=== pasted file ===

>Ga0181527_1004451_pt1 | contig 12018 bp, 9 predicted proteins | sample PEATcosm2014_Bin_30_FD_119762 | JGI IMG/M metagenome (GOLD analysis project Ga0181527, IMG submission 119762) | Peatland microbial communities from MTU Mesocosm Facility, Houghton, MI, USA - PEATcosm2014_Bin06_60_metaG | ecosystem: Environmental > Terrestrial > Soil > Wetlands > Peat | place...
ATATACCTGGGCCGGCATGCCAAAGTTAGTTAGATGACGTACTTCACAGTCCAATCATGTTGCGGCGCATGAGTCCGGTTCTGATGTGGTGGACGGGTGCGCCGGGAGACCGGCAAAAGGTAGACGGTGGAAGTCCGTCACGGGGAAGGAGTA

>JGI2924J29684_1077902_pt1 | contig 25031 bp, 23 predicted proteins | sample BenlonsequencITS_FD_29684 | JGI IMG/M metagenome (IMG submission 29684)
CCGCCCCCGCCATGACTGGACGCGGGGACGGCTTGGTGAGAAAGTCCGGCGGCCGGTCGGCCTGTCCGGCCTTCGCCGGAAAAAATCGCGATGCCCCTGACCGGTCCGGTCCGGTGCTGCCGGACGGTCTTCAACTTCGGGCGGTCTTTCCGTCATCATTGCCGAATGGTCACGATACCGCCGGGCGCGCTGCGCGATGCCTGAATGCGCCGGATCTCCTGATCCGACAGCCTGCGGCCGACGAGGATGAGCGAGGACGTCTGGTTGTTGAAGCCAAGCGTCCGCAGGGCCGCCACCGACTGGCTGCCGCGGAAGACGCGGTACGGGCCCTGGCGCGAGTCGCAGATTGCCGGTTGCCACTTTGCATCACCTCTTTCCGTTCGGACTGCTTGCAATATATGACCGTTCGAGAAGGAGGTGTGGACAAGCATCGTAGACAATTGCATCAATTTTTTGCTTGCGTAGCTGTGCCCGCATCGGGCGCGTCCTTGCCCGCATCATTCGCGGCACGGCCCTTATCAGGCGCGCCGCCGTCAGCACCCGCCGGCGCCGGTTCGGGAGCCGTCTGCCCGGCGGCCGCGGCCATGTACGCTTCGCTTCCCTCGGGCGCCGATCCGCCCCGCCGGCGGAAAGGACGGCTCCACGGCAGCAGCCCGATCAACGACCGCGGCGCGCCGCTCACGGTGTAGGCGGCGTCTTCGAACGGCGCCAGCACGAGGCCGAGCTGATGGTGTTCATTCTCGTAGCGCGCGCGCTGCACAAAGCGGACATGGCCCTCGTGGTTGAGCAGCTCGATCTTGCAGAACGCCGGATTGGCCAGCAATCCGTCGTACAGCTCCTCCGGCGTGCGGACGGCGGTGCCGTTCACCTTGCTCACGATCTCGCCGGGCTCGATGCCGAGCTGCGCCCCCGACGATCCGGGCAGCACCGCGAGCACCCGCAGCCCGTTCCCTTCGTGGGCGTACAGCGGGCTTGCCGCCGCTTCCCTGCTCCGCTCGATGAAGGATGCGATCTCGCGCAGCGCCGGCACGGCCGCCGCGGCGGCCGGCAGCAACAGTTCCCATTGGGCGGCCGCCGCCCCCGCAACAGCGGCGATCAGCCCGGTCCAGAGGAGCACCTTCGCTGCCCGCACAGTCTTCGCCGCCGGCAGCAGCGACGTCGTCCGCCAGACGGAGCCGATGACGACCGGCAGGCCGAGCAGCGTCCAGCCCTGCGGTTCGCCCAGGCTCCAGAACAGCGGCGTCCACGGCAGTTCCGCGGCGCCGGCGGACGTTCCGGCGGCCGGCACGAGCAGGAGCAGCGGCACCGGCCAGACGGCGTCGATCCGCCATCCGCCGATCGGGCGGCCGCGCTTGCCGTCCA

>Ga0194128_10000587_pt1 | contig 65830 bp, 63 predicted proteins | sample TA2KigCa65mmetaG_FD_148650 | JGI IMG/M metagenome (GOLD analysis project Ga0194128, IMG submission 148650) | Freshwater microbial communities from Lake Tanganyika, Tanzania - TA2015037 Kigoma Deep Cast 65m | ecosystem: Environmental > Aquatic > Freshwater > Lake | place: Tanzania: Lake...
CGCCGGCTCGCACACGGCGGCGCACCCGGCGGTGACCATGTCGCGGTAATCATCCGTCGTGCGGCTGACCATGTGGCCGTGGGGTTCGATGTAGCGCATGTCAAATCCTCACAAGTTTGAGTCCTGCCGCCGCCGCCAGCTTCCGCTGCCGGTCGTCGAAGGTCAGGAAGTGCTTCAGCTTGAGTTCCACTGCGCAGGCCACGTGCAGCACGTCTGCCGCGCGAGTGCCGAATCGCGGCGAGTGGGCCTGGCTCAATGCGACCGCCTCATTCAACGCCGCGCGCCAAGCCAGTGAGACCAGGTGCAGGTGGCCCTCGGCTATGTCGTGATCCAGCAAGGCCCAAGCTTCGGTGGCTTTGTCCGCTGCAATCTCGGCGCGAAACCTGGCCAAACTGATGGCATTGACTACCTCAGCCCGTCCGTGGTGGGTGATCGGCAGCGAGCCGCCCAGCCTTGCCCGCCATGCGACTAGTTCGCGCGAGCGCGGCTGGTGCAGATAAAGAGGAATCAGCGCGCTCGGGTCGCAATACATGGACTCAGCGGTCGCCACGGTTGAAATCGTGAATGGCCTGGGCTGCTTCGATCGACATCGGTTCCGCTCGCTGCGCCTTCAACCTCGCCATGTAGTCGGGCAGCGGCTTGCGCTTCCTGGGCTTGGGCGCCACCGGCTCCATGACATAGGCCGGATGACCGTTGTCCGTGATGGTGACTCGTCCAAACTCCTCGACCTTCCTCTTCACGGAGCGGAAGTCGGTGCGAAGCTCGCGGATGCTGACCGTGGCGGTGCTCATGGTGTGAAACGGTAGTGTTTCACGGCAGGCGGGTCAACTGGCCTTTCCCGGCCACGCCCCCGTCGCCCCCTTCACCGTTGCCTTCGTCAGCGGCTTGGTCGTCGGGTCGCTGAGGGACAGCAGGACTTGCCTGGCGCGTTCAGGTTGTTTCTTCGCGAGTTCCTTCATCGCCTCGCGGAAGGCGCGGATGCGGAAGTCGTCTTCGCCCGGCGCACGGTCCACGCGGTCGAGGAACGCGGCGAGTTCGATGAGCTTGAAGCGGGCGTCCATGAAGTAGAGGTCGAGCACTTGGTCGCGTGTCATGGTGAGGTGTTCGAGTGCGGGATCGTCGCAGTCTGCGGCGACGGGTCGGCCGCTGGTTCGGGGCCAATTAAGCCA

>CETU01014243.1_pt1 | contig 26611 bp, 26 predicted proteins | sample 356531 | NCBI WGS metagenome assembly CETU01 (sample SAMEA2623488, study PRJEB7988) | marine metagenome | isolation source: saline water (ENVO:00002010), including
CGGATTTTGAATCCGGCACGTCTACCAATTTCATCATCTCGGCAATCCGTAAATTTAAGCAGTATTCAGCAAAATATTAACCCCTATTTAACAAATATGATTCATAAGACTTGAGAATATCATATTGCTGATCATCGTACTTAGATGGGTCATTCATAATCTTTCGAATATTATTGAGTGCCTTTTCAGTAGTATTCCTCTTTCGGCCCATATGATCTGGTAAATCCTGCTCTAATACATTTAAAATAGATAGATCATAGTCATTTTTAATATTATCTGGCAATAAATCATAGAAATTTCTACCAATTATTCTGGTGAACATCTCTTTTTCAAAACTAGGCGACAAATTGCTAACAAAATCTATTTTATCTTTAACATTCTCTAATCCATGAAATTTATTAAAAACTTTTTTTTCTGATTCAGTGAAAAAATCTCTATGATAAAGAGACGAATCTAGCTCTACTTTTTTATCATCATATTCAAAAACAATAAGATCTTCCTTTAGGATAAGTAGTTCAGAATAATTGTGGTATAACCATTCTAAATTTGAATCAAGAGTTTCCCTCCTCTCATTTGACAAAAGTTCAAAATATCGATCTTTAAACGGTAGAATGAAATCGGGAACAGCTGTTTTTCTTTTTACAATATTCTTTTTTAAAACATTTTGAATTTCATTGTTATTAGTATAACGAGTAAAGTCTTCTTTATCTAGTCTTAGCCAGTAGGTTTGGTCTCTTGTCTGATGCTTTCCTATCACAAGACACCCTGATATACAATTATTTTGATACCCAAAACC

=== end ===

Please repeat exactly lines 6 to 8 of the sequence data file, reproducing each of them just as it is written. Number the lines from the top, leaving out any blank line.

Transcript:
CGCCGGCTCGCACACGGCGGCGCACCCGGCGGTGACCATGTCGCGGTAATCATCCGTCGTGCGGCTGACCATGTGGCCGTGGGGTTCGATGTAGCGCATGTCAAATCCTCACAAGTTTGAGTCCTGCCGCCGCCGCCAGCTTCCGCTGCCGGTCGTCGAAGGTCAGGAAGTGCTTCAGCTTGAGTTCCACTGCGCAGGCCACGTGCAGCACGTCTGCCGCGCGAGTGCCGAATCGCGGCGAGTGGGCCTGGCTCAATGCGACCGCCTCATTCAACGCCGCGCGCCAAGCCAGTGAGACCAGGTGCAGGTGGCCCTCGGCTATGTCGTGATCCAGCAAGGCCCAAGCTTCGGTGGCTTTGTCCGCTGCAATCTCGGCGCGAAACCTGGCCAAACTGATGGCATTGACTACCTCAGCCCGTCCGTGGTGGGTGATCGGCAGCGAGCCGCCCAGCCTTGCCCGCCATGCGACTAGTTCGCGCGAGCGCGGCTGGTGCAGATAAAGAGGAATCAGCGCGCTCGGGTCGCAATACATGGACTCAGCGGTCGCCACGGTTGAAATCGTGAATGGCCTGGGCTGCTTCGATCGACATCGGTTCCGCTCGCTGCGCCTTCAACCTCGCCATGTAGTCGGGCAGCGGCTTGCGCTTCCTGGGCTTGGGCGCCACCGGCTCCATGACATAGGCCGGATGACCGTTGTCCGTGATGGTGACTCGTCCAAACTCCTCGACCTTCCTCTTCACGGAGCGGAAGTCGGTGCGAAGCTCGCGGATGCTGACCGTGGCGGTGCTCATGGTGTGAAACGGTAGTGTTTCACGGCAGGCGGGTCAACTGGCCTTTCCCGGCCACGCCCCCGTCGCCCCCTTCACCGTTGCCTTCGTCAGCGGCTTGGTCGTCGGGTCGCTGAGGGACAGCAGGACTTGCCTGGCGCGTTCAGGTTGTTTCTTCGCGAGTTCCTTCATCGCCTCGCGGAAGGCGCGGATGCGGAAGTCGTCTTCGCCCGGCGCACGGTCCACGCGGTCGAGGAACGCGGCGAGTTCGATGAGCTTGAAGCGGGCGTCCATGAAGTAGAGGTCGAGCACTTGGTCGCGTGTCATGGTGAGGTGTTCGAGTGCGGGATCGTCGCAGTCTGCGGCGACGGGTCGGCCGCTGGTTCGGGGCCAATTAAGCCA

>CETU01014243.1_pt1 | contig 26611 bp, 26 predicted proteins | sample 356531 | NCBI WGS metagenome assembly CETU01 (sample SAMEA2623488, study PRJEB7988) | marine metagenome | isolation source: saline water (ENVO:00002010), including
CGGATTTTGAATCCGGCACGTCTACCAATTTCATCATCTCGGCAATCCGTAAATTTAAGCAGTATTCAGCAAAATATTAACCCCTATTTAACAAATATGATTCATAAGACTTGAGAATATCATATTGCTGATCATCGTACTTAGATGGGTCATTCATAATCTTTCGAATATTATTGAGTGCCTTTTCAGTAGTATTCCTCTTTCGGCCCATATGATCTGGTAAATCCTGCTCTAATACATTTAAAATAGATAGATCATAGTCATTTTTAATATTATCTGGCAATAAATCATAGAAATTTCTACCAATTATTCTGGTGAACATCTCTTTTTCAAAACTAGGCGACAAATTGCTAACAAAATCTATTTTATCTTTAACATTCTCTAATCCATGAAATTTATTAAAAACTTTTTTTTCTGATTCAGTGAAAAAATCTCTATGATAAAGAGACGAATCTAGCTCTACTTTTTTATCATCATATTCAAAAACAATAAGATCTTCCTTTAGGATAAGTAGTTCAGAATAATTGTGGTATAACCATTCTAAATTTGAATCAAGAGTTTCCCTCCTCTCATTTGACAAAAGTTCAAAATATCGATCTTTAAACGGTAGAATGAAATCGGGAACAGCTGTTTTTCTTTTTACAATATTCTTTTTTAAAACATTTTGAATTTCATTGTTATTAGTATAACGAGTAAAGTCTTCTTTATCTAGTCTTAGCCAGTAGGTTTGGTCTCTTGTCTGATGCTTTCCTATCACAAGACACCCTGATATACAATTATTTTGATACCCAAAACC